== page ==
The U.S. Army reported that elevated concentrations of arsenic were detected in surface soil samples collected from some locations in the playground at the Child Development Center (CDC) at the American University in Washington, D.C. Parents of the children who attended the CDC expressed concern that their children may have been exposed to this contamination. In response to this concern, ATSDR collected hair samples from children who were attending the CDC and adult staff at the CDC and tested the samples for arsenic. Hair arsenic concentrations were not elevated in the 28 children and 4 adults who participated in this exposure investigation.


During World War I, the U.S. Army conducted chemical warfare research in the area where American University is now located. Chemical weapons were detonated during research and testing operations, and chemical agents and weapons were also buried in some areas. The testing areas have since been developed and are now occupied by university property and residential homes.

The U.S. Army recently identified a contaminated area at the Child Developmental Center (CDC) at the American University. Surface soil samples collected from the playground are contaminated with arsenic at an average concentration of 57 ppm and a maximum concentration of 498 ppm. The chemical form of the arsenic in the soil has not been identified.

The playground area is covered with about 2 inches of mulch, or grass in some areas. There is also a small garden in the playground. Children and CDC staff reportedly ate vegetables grown in the garden last summer. Upon discovery of this contamination, the CDC was relocated to another area of the campus.

About 30 children are currently enrolled at the CDC. The children range in age from 2 to 5 years old. About half of the children have been at CDC for 7 months or less; the rest have been there for 1 year or longer.

The parents of the children have expressed concern over possible exposures to arsenic that their children may have received while playing in the playground. In order to test for these exposures, ATSDR, in conjunction with the District of Columbia Department of Health, collected hair samples from children and CDC staff and tested the samples for arsenic.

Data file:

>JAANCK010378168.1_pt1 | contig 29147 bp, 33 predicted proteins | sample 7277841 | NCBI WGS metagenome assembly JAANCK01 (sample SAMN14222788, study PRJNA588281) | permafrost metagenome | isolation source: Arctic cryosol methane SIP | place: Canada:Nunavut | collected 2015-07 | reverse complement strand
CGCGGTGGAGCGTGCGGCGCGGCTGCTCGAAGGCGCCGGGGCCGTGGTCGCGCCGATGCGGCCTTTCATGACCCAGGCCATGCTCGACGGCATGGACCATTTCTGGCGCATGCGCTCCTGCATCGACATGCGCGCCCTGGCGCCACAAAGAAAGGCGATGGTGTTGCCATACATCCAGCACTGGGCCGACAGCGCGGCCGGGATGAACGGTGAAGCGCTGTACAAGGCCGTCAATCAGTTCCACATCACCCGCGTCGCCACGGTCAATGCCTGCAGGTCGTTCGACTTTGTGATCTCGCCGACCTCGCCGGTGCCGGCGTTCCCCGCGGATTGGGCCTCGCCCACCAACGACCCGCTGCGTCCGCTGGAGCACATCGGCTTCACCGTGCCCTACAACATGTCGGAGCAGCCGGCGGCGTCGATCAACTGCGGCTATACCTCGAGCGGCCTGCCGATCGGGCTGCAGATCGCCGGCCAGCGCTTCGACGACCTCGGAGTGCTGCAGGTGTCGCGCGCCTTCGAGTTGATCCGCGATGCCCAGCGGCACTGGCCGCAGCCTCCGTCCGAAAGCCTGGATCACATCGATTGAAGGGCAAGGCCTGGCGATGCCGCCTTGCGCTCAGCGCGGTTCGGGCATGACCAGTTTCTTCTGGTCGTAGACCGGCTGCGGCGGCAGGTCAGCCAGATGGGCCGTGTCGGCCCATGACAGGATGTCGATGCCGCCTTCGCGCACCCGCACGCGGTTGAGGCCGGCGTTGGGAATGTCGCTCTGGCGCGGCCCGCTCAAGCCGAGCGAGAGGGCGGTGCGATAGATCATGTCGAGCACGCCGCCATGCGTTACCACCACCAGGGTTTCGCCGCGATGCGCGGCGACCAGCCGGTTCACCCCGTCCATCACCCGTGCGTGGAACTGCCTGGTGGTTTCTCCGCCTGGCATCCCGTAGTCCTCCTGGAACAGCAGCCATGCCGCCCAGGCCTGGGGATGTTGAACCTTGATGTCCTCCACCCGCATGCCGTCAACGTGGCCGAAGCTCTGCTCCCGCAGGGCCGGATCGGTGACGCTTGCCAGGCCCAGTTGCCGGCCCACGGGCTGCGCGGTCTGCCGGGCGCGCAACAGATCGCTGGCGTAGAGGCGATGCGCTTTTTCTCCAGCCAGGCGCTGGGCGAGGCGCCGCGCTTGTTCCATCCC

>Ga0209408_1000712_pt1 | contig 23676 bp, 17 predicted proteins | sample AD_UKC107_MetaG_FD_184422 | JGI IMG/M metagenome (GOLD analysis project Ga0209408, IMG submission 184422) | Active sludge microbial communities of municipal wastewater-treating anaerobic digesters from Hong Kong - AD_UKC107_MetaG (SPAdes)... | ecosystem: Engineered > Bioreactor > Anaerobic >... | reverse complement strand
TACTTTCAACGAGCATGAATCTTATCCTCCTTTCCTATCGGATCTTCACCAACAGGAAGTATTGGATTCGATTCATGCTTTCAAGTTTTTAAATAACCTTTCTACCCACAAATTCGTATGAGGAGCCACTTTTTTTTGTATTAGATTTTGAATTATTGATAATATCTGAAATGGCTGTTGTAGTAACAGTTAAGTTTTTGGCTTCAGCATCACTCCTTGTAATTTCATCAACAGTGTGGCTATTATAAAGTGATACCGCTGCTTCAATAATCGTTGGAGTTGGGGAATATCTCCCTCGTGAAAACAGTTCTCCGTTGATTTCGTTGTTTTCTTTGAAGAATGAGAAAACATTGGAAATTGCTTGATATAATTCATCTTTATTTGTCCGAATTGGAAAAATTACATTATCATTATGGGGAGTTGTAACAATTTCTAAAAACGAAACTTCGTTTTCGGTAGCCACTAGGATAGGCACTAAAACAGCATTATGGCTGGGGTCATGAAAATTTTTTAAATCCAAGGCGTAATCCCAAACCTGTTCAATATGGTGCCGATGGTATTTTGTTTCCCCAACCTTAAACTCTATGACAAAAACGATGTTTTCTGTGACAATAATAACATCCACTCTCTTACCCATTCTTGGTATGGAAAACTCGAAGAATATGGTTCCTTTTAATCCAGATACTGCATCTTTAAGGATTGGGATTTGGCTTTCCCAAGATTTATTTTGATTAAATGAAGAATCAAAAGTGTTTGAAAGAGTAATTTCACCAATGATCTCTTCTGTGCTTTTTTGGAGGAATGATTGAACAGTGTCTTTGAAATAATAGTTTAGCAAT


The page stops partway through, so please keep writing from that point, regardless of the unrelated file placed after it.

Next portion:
This Exposure Investigation (EI) was done to determine the extent of a community health problem and to develop plans for its control. The results obtained are applicable only to the participants of this investigation and are not generalizable to other individuals or populations.


Arsenic that is ingested is excreted from the body into the urine within a few days after exposure [1]. Therefore, testing urine for arsenic as an indicator of arsenic exposure is not useful unless testing is conducted soon after the exposure has occurred.

The concentration of arsenic in the root of the hair is in equilibrium with the concentration of arsenic in the blood [2]. Therefore, arsenic is deposited in the hair as it grows out. Hair contains a high content of the protein, keratin, which is rich in the amino acid, cysteine. The arsenic covalently binds to the sulfhydral group in cysteine, thereby becoming irreversibly bound to the hair. By measuring the concentration of arsenic in a length of hair, one can obtain an integrated measure of arsenic exposure over the period of time the hair grew. Scalp hair grows at a rate of about 1 centimeter (cm)/month, so a 5 cm (about 2 inches) segment of hair represents about 5 months of growth.